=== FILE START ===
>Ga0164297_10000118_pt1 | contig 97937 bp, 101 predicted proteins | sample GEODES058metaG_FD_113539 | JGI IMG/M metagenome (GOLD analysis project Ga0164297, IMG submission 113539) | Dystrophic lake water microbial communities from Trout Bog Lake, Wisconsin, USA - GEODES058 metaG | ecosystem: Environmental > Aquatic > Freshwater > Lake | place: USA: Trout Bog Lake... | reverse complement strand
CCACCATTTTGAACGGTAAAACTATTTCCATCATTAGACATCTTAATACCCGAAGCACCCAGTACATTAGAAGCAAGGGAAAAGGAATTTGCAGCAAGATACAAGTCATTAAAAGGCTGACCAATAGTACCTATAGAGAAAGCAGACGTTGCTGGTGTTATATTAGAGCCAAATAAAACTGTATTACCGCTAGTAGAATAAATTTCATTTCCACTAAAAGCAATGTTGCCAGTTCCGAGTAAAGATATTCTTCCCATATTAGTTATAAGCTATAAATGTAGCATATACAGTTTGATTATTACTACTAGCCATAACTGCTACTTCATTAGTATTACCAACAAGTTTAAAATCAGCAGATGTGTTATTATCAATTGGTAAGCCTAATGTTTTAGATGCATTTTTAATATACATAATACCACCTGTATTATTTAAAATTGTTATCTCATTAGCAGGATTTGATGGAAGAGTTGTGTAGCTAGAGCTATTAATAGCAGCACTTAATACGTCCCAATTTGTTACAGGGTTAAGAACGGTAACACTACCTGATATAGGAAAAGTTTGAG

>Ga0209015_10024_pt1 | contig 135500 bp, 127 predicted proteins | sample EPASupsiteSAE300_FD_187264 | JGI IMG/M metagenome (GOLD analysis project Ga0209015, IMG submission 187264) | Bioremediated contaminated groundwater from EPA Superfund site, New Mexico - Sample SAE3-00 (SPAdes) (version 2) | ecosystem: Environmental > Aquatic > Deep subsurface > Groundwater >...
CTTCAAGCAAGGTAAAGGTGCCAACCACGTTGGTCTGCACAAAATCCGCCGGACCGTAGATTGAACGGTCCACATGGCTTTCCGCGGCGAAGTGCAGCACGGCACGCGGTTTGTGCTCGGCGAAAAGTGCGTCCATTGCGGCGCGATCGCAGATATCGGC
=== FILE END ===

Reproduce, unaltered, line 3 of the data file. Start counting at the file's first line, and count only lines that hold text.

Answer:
>Ga0209015_10024_pt1 | contig 135500 bp, 127 predicted proteins | sample EPASupsiteSAE300_FD_187264 | JGI IMG/M metagenome (GOLD analysis project Ga0209015, IMG submission 187264) | Bioremediated contaminated groundwater from EPA Superfund site, New Mexico - Sample SAE3-00 (SPAdes) (version 2) | ecosystem: Environmental > Aquatic > Deep subsurface > Groundwater >...